A proposal for a bike lane that would cut through campus elicited mixed views from community members at a local neighborhood group meeting last week.
A transportation official proposed a plan at an Advisory Neighborhood Commission meeting last week to build bike lanes on either 20th, 21st or 22nd street that would stretch through Dupont Circle and GW’s campus and extend to the National Mall. Community members were divided about the proposal, which some said would diminish parking options on heavily trafficked streets, but others said would make bicycling on D.C. streets safer.
Terry Owens, the director of communications for the District Department of Transportation, said regardless of which street officials choose, the project will connect to a two-way protected bike lane on a section of 21st Street leading to the National Mall. Owens said the department has discussed the project with community members in the areas the bike lanes would affect.
“The project is just getting started, so we are focusing on discussing the existing conditions and the purpose and need for the project at this stage,” Owens said.
He said a bike lane connecting Dupont Circle to the National Mall has been proposed twice before in 2005 and 2014, as officials attempted to promote safer travel and combat climate change – but no concrete action has been taken on the proposal until now.
He said there will be a public meeting May 23 to introduce a draft of the design, a project timeline and the preliminary evaluations of the streets. DDOT hopes to have a “recommended alignment” by late 2018 or early 2019, Owens said.
Commissioners at the meeting agreed that 20th Street would be best suited to accommodate a new bike lane because it is wider and less residential than the other proposed streets, especially 22nd Street.
James Harnett, a Foggy Bottom and West End Advisory Neighborhood commissioner and sophomore, said the most effective bike lane plan would be a path on 20th Street because it would avoid the majority of pedestrian traffic on campus as students come and go from class.
“It’s an important tool to not only boost pedestrian safety or to enhance pedestrian safety but also to build an avenue for bicyclists to be able to safely get from one part of the city to another,” he said.
Harnett said he supports the proposal but wants to consult with students before a final decision is made, because the bike route will cut through campus and likely affect students as they walk on campus.
“Bicyclists often will speed through intersections if they don’t see vehicles and it’s a lot harder to spot pedestrians especially when there’s parked cars around,” he said.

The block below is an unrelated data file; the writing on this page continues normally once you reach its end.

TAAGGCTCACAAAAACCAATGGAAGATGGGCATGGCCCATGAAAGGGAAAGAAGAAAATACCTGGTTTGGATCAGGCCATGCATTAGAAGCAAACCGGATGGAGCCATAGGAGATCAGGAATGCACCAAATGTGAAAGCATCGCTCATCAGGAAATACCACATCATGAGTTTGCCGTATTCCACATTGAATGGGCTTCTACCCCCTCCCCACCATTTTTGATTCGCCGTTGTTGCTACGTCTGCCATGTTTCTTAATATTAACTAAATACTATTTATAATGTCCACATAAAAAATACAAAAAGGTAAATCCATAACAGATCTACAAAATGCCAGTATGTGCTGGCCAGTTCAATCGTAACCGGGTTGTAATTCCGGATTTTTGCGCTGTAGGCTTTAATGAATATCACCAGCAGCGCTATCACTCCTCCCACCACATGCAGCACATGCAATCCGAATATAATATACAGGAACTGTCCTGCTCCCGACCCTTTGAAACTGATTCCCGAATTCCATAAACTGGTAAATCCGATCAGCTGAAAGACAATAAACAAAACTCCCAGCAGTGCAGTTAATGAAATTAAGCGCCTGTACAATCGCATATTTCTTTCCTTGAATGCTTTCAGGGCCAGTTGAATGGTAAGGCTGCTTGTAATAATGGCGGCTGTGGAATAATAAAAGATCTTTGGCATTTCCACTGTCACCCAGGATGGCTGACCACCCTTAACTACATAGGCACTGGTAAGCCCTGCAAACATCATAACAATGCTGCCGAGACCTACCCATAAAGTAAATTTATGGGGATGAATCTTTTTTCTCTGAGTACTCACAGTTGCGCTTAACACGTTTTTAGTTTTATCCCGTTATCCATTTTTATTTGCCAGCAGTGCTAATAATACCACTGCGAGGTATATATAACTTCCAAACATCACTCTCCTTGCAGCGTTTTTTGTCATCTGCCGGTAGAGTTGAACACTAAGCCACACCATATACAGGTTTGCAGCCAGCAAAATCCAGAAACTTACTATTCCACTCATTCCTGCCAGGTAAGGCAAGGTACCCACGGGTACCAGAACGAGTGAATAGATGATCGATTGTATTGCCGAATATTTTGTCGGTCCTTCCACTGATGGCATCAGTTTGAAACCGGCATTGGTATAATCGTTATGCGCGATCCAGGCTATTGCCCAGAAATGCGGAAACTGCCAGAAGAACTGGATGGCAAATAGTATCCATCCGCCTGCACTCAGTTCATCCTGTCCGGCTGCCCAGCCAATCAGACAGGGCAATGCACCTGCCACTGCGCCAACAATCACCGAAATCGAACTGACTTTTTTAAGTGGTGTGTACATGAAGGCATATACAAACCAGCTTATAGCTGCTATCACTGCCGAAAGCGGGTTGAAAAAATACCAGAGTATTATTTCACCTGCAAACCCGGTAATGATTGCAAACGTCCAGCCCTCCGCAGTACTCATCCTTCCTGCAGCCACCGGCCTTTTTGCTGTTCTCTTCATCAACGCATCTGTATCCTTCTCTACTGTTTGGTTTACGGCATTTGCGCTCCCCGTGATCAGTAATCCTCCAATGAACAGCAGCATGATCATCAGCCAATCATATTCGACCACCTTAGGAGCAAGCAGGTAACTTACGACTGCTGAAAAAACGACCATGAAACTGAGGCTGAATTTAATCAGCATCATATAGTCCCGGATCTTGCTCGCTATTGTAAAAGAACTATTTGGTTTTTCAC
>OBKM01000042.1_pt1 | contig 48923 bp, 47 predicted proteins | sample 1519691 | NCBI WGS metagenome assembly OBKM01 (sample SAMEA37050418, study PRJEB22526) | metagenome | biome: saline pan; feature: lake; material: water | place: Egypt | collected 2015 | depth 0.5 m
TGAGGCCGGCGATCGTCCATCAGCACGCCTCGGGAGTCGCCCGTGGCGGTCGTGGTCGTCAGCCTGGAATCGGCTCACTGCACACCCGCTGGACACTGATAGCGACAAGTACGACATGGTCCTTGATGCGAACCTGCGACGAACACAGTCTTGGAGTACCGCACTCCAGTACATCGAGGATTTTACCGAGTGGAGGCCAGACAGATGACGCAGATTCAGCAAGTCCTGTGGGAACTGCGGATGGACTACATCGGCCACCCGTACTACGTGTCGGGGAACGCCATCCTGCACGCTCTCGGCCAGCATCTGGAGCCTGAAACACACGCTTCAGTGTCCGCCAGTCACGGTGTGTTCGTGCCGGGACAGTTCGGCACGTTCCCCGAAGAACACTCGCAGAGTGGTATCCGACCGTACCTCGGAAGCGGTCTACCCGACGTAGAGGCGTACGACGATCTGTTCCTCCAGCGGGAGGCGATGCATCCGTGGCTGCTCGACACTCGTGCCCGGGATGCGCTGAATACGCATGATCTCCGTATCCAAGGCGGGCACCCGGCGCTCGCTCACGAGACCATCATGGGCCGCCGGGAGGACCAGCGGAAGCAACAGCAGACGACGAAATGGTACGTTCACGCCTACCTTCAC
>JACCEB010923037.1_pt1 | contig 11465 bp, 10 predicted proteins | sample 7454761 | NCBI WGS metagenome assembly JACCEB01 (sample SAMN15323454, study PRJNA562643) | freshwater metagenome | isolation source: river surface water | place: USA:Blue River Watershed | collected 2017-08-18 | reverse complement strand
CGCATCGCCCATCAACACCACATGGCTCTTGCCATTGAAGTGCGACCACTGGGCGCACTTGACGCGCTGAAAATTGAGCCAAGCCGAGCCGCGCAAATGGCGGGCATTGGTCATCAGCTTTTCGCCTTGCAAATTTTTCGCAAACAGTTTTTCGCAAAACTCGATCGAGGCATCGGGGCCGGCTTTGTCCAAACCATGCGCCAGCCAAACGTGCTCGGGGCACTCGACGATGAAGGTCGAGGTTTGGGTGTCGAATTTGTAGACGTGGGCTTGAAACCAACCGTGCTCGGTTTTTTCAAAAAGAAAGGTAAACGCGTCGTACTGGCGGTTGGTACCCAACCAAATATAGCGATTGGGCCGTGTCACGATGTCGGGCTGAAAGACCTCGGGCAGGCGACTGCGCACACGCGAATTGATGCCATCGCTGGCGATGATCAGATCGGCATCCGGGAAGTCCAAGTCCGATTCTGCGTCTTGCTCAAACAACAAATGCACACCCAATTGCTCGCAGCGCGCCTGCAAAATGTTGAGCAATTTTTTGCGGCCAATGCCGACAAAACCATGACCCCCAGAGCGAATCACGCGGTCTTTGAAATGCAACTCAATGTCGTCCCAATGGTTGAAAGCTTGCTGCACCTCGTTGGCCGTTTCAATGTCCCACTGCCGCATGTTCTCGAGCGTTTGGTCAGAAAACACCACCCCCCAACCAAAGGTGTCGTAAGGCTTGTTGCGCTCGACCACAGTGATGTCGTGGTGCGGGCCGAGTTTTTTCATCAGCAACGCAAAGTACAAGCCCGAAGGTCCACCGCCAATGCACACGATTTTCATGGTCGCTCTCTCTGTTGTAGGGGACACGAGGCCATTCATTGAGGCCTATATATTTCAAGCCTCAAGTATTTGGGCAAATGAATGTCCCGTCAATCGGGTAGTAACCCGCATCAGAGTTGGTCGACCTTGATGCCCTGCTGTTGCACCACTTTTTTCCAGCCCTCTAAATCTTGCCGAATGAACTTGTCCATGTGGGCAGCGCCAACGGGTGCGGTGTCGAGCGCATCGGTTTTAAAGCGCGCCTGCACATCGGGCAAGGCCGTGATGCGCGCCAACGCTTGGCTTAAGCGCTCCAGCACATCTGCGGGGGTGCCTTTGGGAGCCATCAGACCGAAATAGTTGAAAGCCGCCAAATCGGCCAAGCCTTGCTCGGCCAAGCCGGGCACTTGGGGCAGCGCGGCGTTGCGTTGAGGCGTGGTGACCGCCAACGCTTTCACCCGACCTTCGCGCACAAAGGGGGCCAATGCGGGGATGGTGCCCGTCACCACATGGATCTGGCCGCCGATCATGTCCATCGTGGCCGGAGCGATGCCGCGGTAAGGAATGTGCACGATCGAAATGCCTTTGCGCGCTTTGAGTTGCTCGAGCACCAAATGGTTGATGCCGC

Harnett said DDOT plans to host experts, commissioners and community members at a meeting in May to further discuss details of the project, like the orientation of the lanes, how many bike lanes will line the streets and if there will be a barrier between the lanes and vehicle traffic.
Sara Maddux, the West End Citizens Association secretary and treasurer, said at the meeting the Foggy Bottom area has limited residential parking on the proposed streets, especially on 21st Street, so the neighborhood can’t afford to give up those spots for a bike lane. The metered parking spots are essential to provide spaces for people like maintenance workers, she added.
“People who come and service these buildings need a place to park,” she said. “We are going to do everything we can to stop this from happening on 21st Street.”
Maddux said there are too many delivery trucks that drive on the already-narrow streets, and bicyclists don’t respect drivers and pedestrians when they weave between cars and cross streets regardless of traffic signals.
“You’re inviting a mobbed crowd into our neighborhood,” Maddux said. “We don’t want it. We’ve been here for years, and we’d like to maintain our neighborhood.”
Chris Labas, a community member who attended the meeting, said in an interview he uses his bike as his primary form of transportation around the District, and a bike lane connecting Dupont Circle to the National Mall is essential for cycler’s safety because cyclists become invisible to cars without a track.
“It’s frightening right now,” Labas said. “Cars travel at high speeds, cabs don’t pay attention and out-of-state drivers are the worst even when there are bike lanes, simply because they are unaware of how to navigate around the lanes.”
He added that because the D.C. population has increased greatly since 1985, many community members are realizing the usefulness of bikes in getting around the city.
“This beautiful city is perfect for cycling and bike lanes are inevitable and necessary,” Labas said. “We all need to work together from a place of practicality, mutual respect and cooperation.”